Programme to tackle children’s mental health delivers more than £5m of benefits to society

Millions of pounds of wellbeing benefits were delivered to society last year as part of a mental health initiative in schools, according to a new report by Pro Bono Economics (PBE).

The new research - undertaken with the education charity Football Beyond Borders (FBB) - found that FBB’s project to provide a trusted adult for young people in secondary schools has resulted in wellbeing benefits of £5.5 million.

PBE’s research also revealed that the average student involved in the programme in 2022/23 benefited from improvements in wellbeing worth around £2,300 - the equivalent of £8,700 per at-risk student. This increase equates roughly to a UK adult’s experience when going from being unemployed to being in employment.

In addition, analysis by researchers at The University of Manchester using data from the #BeeWell programme, showed that FBB’s programme protects young people who are identified as being "at risk", with them demonstrating a better ability to manage emotions, increased confidence, and a more positive outlook towards school. The study shows that the target group of participants maintain their levels of wellbeing while individuals with similar characteristics who didn’t receive FBB’s support from a trusted adult experienced a decline over time.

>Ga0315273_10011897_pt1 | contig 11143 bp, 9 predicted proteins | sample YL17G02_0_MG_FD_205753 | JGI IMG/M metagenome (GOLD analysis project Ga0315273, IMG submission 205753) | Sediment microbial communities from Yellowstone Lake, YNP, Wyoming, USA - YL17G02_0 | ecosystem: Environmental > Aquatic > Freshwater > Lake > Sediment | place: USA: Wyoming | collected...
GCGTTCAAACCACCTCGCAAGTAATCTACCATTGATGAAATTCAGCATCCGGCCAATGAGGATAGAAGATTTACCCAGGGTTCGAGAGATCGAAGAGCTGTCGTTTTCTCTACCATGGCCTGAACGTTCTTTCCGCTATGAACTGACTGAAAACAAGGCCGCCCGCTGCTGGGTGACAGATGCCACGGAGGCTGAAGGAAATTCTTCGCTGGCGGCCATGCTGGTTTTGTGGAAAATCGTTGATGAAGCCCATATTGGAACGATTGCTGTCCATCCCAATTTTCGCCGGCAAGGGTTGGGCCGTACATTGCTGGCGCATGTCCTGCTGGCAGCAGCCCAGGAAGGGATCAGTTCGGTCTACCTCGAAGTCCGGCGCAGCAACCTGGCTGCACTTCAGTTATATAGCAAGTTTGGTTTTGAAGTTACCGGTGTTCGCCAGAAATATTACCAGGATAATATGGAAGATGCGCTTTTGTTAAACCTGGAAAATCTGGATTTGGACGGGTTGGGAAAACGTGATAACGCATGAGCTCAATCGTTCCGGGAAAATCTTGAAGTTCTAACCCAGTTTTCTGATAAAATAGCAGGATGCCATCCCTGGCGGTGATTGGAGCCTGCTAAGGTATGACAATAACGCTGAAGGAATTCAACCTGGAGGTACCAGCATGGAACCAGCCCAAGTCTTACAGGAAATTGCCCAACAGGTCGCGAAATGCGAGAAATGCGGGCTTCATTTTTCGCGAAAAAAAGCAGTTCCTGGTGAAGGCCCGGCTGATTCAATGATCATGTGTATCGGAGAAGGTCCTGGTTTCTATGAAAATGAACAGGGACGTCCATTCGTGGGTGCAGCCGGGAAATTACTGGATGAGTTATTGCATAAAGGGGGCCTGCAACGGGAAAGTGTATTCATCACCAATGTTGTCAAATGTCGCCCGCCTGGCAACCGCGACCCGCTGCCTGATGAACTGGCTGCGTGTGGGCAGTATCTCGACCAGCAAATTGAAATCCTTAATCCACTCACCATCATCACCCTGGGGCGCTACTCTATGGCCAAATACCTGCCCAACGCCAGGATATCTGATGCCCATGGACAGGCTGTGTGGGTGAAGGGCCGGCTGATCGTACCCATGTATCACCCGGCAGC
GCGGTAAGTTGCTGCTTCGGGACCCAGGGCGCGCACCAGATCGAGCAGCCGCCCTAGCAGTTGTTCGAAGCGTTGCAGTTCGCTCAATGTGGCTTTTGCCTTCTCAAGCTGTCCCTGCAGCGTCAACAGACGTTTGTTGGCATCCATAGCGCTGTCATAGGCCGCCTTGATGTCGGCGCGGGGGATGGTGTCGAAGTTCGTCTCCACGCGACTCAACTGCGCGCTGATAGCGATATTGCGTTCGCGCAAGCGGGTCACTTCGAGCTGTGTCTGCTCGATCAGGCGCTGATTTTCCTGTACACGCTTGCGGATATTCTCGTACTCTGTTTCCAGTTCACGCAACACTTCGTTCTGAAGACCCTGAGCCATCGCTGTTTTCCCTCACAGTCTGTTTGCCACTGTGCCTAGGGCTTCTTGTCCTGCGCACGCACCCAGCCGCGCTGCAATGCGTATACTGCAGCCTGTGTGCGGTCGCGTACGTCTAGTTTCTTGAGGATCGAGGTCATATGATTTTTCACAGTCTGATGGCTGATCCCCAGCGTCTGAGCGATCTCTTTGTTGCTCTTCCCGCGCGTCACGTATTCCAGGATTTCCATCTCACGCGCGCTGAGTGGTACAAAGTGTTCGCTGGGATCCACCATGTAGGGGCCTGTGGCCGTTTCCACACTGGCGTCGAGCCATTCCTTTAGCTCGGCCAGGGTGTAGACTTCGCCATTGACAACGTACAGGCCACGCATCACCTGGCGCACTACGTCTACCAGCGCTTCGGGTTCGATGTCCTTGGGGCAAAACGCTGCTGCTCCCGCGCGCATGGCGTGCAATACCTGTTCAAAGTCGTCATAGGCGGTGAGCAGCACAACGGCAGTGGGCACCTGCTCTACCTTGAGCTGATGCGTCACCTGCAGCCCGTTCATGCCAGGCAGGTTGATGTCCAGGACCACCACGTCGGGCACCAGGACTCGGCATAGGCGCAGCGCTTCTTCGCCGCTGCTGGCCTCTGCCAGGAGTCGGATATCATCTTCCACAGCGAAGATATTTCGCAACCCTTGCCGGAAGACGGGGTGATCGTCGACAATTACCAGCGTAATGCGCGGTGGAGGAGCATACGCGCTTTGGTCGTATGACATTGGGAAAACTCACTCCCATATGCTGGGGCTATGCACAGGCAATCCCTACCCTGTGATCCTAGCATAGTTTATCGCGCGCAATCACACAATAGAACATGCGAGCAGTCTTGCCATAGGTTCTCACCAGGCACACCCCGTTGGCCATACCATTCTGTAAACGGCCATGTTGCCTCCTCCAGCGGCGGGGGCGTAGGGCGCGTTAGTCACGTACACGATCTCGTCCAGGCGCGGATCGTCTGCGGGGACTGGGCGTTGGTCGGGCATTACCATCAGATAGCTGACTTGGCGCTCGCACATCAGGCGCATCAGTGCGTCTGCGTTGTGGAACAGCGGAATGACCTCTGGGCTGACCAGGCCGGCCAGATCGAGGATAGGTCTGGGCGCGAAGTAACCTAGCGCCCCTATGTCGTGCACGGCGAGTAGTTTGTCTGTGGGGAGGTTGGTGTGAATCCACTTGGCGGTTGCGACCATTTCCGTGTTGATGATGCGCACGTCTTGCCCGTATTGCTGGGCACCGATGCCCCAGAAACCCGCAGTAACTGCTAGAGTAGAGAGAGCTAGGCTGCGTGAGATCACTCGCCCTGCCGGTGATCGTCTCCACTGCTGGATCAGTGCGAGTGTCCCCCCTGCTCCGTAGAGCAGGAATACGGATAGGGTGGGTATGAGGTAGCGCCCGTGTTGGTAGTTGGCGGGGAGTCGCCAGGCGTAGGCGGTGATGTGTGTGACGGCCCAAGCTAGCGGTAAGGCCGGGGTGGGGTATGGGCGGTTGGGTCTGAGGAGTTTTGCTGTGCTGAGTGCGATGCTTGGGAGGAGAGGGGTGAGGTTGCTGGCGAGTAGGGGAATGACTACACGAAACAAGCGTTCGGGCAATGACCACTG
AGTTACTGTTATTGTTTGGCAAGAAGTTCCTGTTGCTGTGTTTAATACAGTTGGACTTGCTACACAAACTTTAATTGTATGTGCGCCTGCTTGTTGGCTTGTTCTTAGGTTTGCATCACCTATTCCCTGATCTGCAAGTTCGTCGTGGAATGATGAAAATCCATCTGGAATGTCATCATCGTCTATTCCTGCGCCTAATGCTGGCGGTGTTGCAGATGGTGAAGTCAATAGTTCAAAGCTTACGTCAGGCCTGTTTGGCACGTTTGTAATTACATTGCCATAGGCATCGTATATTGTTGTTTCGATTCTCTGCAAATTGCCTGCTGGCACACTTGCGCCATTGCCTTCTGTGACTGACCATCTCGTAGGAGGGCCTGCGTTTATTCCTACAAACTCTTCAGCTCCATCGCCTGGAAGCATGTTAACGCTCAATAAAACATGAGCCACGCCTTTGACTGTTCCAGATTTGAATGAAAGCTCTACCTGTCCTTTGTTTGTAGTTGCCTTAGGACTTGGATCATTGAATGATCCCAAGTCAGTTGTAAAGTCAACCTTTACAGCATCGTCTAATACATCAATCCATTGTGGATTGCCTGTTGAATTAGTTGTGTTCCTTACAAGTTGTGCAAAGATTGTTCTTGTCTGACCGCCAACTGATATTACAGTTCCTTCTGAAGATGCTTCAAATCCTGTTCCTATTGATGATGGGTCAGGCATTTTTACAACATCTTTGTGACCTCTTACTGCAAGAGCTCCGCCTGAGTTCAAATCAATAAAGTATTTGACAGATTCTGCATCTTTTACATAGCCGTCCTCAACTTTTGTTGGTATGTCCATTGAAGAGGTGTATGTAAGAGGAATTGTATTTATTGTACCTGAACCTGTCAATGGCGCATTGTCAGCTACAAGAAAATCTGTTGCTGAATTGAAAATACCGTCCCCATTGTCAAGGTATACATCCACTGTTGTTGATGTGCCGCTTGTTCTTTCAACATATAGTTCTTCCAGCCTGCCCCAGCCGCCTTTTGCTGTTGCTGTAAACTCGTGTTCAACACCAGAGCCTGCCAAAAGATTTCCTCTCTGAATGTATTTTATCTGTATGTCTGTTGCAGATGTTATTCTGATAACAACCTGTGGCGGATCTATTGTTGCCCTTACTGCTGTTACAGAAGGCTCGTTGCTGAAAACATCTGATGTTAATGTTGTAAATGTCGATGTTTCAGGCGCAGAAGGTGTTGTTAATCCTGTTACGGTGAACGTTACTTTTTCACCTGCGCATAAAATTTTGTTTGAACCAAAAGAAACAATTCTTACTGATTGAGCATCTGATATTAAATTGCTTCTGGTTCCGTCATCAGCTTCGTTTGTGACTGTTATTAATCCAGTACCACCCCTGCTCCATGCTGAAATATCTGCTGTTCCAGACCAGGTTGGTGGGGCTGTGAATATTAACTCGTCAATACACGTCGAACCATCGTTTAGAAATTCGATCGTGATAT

This means that the programme delivered more than £5.5 million of wellbeing benefits to society from the 2,401 students that participated in that year. Given that these benefits were delivered by 37 full-time equivalent practitioners across 51 schools, the typical trusted adult practitioner delivered almost £150,000 of benefits, or £109,000 of benefits per school.

PBE concluded that the FBB programme is likely to offer good value for money. For most scenarios the benefits per £1 spent fall in the range of £1.70 - £4.00, suggesting the short-term wellbeing benefits outweigh the costs of the programme.

Through building authentic, trusted relationships between adult practitioners and young people it has been shown to have a protective effect on the wellbeing of the children at highest risk of low wellbeing. HM Treasury methodologies suggest that this wellbeing improvement has a substantial social value associated with it.

Data from a representative sample of people in Wales suggested that around 20% of people did not have a trusted adult during childhood. PBE found that, if this is representative of the rest of the UK, there could be more than 800,000 children in secondary school today that do not have a trusted adult to support them.

Football Beyond Borders’ project provides support within secondary schools to students at risk of exclusion, such as those with poor behaviour records, or those that have suffered adverse childhood experiences or have Special Educational Needs. Sport is used to build trust and combines this with one-to-one mentoring and group work to help develop children’s socio-emotional awareness.